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An Idolwood story
Start at the beginning of the Idolwood series
Isaac's heart hammered against his chest. His body ached from exertion, adrenaline, and the effort of running. He'd dropped his skateboard a mile back when his fingers started cramping—his feet were faster on the flat, featureless streets. There had been no cars, either to frighten him or that he might flag down.
Her face stayed in his head, her skeletal frame, her hair bound up beneath her black skullcap. She leered at him through the darkness, lips first pursed, and then snarling.
All the adolescent posturing had been drained from him, tears streaming down his face as he replayed the events of the night again and again. The fight, the car, the gun, the crash.
She'd taken Brandon. She was going to kill them both, kill them all. He had to get home. Dad would know what to do.
Earlier that evening, Alex peered through the window at the sound of the buzzer. Edie gave a smile and waved, holding a carry-out bag from Midland Harbor. Behind her, he saw Grey wiping something from the windshield of his car.
Pulling a t-shirt over his head, Alex opened the door. "Hey, Edie."
"Hey yourself. How are you feeling?"
"Little better." He shook his head. "I don't know. Pretty crazy stuff."
"Well, we've got your fish and a nice steak for the big spender. You want to eat here or at Grey's?"
"I've only got two chairs," shrugged Alex.
"That's fine," said Grey, coming to the shared entry and pulling up short. "What's that sound?"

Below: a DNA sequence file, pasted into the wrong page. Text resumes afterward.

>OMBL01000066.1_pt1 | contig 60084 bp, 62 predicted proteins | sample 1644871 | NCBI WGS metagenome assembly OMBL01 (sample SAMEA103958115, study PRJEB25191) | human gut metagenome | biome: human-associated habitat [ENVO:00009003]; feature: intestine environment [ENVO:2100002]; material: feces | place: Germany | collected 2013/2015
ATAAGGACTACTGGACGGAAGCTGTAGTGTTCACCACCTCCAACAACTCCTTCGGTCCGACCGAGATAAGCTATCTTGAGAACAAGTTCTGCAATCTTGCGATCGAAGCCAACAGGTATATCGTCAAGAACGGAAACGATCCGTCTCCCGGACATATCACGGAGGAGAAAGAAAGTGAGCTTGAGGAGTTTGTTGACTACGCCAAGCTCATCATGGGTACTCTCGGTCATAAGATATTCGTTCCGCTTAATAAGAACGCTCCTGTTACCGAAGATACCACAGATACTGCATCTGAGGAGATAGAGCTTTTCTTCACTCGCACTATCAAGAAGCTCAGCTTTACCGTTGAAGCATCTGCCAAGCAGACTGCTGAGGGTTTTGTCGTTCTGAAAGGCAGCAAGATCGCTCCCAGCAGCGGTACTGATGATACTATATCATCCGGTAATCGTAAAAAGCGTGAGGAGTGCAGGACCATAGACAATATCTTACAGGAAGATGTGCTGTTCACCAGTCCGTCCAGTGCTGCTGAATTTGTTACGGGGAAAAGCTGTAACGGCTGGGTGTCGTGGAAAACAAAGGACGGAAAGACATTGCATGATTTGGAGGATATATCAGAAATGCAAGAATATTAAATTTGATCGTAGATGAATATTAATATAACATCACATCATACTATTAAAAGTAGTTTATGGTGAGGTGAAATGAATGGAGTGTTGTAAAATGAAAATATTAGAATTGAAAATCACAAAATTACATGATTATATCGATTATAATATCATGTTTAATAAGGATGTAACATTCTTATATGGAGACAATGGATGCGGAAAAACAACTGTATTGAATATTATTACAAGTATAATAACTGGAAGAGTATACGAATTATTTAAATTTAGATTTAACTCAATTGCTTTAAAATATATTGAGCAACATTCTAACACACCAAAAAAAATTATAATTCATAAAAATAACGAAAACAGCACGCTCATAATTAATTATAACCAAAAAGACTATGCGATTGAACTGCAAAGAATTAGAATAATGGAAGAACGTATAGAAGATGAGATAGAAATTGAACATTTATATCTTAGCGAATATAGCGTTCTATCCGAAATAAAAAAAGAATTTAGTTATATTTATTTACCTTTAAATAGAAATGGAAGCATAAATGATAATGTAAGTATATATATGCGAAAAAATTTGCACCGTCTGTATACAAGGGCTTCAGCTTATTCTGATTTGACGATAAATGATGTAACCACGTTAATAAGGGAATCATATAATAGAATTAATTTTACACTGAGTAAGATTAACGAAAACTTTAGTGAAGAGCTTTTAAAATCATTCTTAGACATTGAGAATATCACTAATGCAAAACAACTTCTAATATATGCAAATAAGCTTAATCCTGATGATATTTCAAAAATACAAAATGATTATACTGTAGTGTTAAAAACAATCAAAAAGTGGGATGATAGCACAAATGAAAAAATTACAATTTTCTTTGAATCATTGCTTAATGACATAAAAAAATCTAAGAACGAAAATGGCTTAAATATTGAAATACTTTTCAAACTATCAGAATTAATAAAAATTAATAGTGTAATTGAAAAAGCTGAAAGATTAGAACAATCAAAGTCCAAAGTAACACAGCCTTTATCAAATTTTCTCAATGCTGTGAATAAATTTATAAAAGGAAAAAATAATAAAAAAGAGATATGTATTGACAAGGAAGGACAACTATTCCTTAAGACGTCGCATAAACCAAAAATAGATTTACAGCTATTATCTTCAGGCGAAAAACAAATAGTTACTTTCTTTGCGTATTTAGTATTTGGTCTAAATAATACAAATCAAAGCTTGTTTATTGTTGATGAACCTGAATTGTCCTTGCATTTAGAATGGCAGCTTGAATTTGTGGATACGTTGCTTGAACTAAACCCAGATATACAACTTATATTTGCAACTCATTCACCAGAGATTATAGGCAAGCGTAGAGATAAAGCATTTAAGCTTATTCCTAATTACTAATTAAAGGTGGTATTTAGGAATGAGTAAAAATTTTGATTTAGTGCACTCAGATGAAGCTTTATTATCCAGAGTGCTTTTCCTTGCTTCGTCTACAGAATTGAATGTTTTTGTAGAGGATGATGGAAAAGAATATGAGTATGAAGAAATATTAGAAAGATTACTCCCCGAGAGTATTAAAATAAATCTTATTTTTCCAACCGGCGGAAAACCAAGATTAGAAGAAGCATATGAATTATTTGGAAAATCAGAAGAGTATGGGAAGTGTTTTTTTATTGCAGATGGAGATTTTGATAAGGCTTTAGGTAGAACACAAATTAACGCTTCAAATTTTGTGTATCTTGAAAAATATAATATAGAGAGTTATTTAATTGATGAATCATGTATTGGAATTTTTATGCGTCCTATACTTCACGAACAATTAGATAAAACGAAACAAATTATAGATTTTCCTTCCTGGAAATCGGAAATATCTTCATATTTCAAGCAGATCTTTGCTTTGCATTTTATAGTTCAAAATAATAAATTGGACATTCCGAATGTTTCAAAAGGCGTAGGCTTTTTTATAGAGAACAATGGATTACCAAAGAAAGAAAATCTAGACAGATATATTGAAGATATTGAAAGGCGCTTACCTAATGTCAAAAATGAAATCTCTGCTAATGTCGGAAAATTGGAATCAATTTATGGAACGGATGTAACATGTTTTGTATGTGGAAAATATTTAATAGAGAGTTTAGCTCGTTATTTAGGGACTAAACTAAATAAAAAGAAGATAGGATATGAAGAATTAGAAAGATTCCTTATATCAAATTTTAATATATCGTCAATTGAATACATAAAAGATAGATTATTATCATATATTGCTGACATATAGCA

"Oh." A flush crept up Alex's neck. "Um, just Tom and Gerry. My birds. I'll get them covered."
"You have birds?"
"Yeah, my ex left them behind when she moved. I'll be right over."
"Do you want ice water?"
"Warm's fine," he said, turning to see to his pets. Grey opened his own door and held it for Edie, motioning her in.
"Thanks." Edie walked in, head turning to take in the small but serviceable kitchen. "He didn't strike me as the type to have pets. You either."
"I'm the opposite of Alex. I had two dogs, but Deb took them ... then she gave them away, of course. I couldn't find an apartment that would let me keep them."
"I've thought about it. I miss them, and I'd like to."
"Might not be a bad idea," she said, placing the bag on the counter. She opened two cabinets before finding the plates and pulling three from their place with a scrape that set Grey's teeth on edge. "A guard dog, I mean. You're not after Pomeranians, right?"
"Right," he said. "Excuse me; I've got to run to the restroom. Make yourself at home," he said over his shoulder, seeing that she had already taken a glass to fill with water.
When he returned, Alex was seated with his back to the stairs, watching as Edie cut her lasagna into three rows of five pieces each. Despite the careful precision with which she was cutting, there was already marinara sauce splattered on the table in front of her and at her feet. She had plated Grey's steak as well.
He went to the cabinets to get a glass. "Alex, wouldn't you like a plate?"
"No. It's okay." He waved the plastic knife and fork over the box. "No dishes to wash this way."